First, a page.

How to Cut Door Hinges with Only a Router (No Jig)
Now, what if you don’t have a jig or something that will help as a template. Well, no worries, you can also use the router itself without implementing templates. It may take a bit more effort, but the possibility is still there. You simply need an electric router, a regular tape measure as well as a pencil.
Measurement Taking Phase
Attaching hinge against door is very similar to what we just discussed previously in the other method above. Here there only difference is the fact that you’ll draw an outline around the hinge, use a regular carpenter’s pencil to do so. And also make sure the marks are clearly visible and thick enough to work with.
Set Router’s Depth
The next step to follow before you cut a door hinge slot is about deciding the depth of router. There should be a depth setter that basically takes your input of what depth in millimeters you wish to go for making cut. Just check the instruction manual if you feel confused about where to find it in your model.
Simply unscrew the depth setter and make it loose enough. Then you can bring it down or up, depending on your needs. And finally, set the hinge right beneath this depth setter to next move setter down. This shall make the setter come in touch with hinge. You can then tighten screws and make some marks for depth. Simply take the hinge out next.
Go for The Cut
Carefully place the router over created outline. And turn the machine on. It should cut to your desired depth, keep plunging it until you achieve the depth. Follow the same manner for all 4 sides of your outline. There should be wood shavings remaining by the end of this process. Simply use your hand to get rid of those and clear the area.
A Bit About the Right Door Hinge Router
With drowned into a bunch of fine-looking models, it’s not impossible to get confused over the right router for door hinges. Something that covers these pointers given below should be your ideal bet.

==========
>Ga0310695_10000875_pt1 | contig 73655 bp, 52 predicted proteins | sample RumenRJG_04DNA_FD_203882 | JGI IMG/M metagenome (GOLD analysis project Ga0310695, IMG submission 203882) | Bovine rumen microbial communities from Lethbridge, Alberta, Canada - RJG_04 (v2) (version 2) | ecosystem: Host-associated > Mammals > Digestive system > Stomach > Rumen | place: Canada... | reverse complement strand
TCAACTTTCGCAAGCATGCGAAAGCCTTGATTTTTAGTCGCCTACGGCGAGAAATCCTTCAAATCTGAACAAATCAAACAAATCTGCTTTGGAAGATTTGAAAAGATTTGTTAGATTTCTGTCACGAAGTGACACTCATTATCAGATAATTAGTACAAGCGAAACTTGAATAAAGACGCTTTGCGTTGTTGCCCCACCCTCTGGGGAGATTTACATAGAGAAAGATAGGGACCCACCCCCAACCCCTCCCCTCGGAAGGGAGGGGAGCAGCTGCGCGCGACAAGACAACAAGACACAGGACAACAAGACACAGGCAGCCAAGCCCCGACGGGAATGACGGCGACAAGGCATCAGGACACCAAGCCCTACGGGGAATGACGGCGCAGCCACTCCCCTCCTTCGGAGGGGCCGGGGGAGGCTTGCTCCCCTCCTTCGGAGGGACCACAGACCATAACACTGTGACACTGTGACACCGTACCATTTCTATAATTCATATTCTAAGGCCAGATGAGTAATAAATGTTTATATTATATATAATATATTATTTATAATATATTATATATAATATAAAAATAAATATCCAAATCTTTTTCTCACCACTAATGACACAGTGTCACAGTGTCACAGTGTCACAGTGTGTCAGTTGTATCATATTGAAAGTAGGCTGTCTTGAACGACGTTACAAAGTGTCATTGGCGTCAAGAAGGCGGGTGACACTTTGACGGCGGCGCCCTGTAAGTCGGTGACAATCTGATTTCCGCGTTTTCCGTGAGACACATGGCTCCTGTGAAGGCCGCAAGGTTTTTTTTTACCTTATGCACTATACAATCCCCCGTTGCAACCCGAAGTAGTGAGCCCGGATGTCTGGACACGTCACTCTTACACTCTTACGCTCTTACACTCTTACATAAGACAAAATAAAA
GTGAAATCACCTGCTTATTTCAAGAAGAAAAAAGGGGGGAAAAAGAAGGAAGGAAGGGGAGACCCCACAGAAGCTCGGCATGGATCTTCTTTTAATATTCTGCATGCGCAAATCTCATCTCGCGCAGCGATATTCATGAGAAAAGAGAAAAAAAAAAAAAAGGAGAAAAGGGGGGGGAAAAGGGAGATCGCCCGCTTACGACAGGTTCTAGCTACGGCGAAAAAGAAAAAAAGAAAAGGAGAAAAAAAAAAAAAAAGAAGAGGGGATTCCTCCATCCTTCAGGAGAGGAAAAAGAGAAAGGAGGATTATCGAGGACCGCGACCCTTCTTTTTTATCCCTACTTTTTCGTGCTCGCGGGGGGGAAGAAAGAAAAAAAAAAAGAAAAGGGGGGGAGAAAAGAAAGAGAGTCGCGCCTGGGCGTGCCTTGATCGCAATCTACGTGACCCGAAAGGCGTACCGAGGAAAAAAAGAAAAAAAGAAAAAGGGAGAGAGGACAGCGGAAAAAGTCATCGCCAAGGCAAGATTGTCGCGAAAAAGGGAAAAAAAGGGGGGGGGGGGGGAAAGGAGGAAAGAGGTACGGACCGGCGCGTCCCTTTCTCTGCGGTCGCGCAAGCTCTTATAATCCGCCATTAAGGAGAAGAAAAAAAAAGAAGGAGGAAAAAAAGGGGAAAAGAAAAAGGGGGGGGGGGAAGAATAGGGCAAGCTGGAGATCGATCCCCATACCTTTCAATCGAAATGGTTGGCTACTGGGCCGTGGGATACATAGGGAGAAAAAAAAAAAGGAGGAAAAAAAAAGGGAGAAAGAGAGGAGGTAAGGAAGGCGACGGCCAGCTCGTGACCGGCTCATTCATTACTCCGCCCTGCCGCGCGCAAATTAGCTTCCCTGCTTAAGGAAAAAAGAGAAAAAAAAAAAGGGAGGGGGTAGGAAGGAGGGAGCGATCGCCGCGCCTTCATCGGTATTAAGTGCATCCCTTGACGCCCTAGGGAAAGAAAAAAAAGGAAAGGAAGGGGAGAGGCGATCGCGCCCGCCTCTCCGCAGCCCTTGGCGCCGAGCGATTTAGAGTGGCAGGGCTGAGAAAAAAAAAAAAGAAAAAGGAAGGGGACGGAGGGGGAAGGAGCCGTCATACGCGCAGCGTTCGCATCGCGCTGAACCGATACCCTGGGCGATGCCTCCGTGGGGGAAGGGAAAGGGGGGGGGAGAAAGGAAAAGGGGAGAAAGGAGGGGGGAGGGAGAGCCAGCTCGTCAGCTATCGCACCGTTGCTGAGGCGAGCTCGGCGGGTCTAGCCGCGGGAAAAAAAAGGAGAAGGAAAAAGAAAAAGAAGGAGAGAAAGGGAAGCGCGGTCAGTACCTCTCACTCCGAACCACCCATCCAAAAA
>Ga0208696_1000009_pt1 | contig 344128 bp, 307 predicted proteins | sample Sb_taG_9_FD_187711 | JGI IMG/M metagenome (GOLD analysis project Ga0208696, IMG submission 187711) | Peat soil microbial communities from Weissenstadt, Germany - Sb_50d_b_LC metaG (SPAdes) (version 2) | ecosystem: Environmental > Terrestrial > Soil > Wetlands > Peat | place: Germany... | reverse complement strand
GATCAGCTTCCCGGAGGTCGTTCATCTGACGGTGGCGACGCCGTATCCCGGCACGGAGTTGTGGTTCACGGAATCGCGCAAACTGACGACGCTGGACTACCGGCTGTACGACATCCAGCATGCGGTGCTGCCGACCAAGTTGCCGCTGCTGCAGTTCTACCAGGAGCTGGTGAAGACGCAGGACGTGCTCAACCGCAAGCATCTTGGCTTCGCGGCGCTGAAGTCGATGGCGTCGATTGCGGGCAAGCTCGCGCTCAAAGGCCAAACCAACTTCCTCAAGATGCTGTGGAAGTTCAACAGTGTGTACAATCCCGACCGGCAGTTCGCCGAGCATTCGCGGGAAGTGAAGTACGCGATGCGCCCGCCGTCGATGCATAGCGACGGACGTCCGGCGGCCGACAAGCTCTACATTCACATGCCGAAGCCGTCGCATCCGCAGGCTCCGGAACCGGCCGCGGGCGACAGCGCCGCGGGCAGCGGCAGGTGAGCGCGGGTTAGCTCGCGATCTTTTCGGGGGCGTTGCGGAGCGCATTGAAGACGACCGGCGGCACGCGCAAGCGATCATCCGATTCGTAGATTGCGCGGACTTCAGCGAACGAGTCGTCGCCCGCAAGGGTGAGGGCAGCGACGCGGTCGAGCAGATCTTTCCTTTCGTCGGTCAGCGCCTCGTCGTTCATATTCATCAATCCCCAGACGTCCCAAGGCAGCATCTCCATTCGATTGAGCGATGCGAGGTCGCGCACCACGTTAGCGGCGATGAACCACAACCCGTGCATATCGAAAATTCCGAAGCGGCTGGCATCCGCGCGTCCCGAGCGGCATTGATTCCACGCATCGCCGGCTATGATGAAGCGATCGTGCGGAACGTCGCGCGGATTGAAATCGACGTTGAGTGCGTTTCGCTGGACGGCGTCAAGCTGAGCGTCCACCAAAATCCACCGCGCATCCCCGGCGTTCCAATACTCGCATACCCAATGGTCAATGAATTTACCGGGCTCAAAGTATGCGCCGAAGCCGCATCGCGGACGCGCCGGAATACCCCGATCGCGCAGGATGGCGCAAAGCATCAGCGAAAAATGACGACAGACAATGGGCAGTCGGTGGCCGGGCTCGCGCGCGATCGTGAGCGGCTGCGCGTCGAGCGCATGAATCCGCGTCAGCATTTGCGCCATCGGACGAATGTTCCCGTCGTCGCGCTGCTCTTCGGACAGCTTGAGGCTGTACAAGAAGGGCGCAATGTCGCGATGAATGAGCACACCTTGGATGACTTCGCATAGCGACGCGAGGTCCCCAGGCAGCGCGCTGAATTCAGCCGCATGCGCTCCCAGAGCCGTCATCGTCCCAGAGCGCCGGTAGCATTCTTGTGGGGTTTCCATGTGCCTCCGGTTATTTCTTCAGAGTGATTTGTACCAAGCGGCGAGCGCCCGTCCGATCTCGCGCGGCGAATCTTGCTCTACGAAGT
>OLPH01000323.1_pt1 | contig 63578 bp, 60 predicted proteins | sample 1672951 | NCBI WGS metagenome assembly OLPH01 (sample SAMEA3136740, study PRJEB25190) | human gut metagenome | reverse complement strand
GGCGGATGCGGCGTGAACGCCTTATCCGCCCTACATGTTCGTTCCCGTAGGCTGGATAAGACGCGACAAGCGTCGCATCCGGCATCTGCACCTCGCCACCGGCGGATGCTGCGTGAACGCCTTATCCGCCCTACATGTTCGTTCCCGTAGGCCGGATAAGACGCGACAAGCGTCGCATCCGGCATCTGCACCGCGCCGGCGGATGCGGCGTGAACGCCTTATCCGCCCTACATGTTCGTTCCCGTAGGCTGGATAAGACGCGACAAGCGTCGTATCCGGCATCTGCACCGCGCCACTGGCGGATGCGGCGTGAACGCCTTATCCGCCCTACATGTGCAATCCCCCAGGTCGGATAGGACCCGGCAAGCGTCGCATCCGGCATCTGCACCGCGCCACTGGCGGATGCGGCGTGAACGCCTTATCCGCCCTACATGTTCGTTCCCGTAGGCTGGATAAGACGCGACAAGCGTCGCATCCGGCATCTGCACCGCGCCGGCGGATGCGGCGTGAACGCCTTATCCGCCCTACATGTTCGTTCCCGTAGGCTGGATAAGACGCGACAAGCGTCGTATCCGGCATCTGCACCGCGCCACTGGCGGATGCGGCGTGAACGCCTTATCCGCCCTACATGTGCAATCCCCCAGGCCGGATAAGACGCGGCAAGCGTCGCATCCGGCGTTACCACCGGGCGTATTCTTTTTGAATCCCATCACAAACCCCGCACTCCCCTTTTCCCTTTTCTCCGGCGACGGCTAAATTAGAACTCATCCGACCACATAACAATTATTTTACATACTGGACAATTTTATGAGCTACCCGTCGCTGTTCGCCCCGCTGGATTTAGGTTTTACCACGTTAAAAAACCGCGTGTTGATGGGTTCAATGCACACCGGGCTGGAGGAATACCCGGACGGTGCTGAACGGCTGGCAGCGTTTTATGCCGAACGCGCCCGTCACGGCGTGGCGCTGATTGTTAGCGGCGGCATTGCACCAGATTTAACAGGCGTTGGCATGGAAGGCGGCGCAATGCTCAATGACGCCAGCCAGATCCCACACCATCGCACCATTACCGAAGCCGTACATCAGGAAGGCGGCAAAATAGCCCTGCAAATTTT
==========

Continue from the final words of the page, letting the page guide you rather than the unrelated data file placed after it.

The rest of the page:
- Focus on base style of the router. If you are a beginner, go for standard fixed base routers that ensure easy application on the top surface and edge of wooden piece with a stable base. A more versatile choice would be the plunge base routers with flexibility in vertical cross cuts, mortising, blind grooves, and even dado. The fixed base one works fine for door hinge but plunge style is still more preferable.
- The door hinge needs precision cuts with proper space, and your focus for achieving that should be on the bit chosen for router to work with.
- Go for the variable-speed motor to get better results with door works. A router that enables 8000-18000 RPM speed is your ideal bet.
- As a beginner, it’s best to invest in a proper door hinge template. Go for the ones provided by the same manufacturer of your router.
- Adjusting the depth of router should be done without any difficulty when working with door hinge projects. So, get something that allows easy depth change facility.
And that was how to cut door hinges with a router. Having a jig is better than not, so if you can manage to get one, go for it. Also, be picky when choosing the router for such a job. There are plenty of router models that are simply not good enough and you should be able to tell them apart before buying one for yourself.
After all, it’s one of the most versatile and useful gear to have as a woodworker and you don’t want to pick the wrong one. On that note, ending the article for today, see you soon on some other woodworking topic.
This is Adam Sullivan, the author of tchardwaretools.com! I started my days as a mobile carpenter to become a full-time shop owner, and have been living my professional life for more than 8 years now.
Here I want to share my thoughts, experiences, and ideas through this platform. Stay Tuned!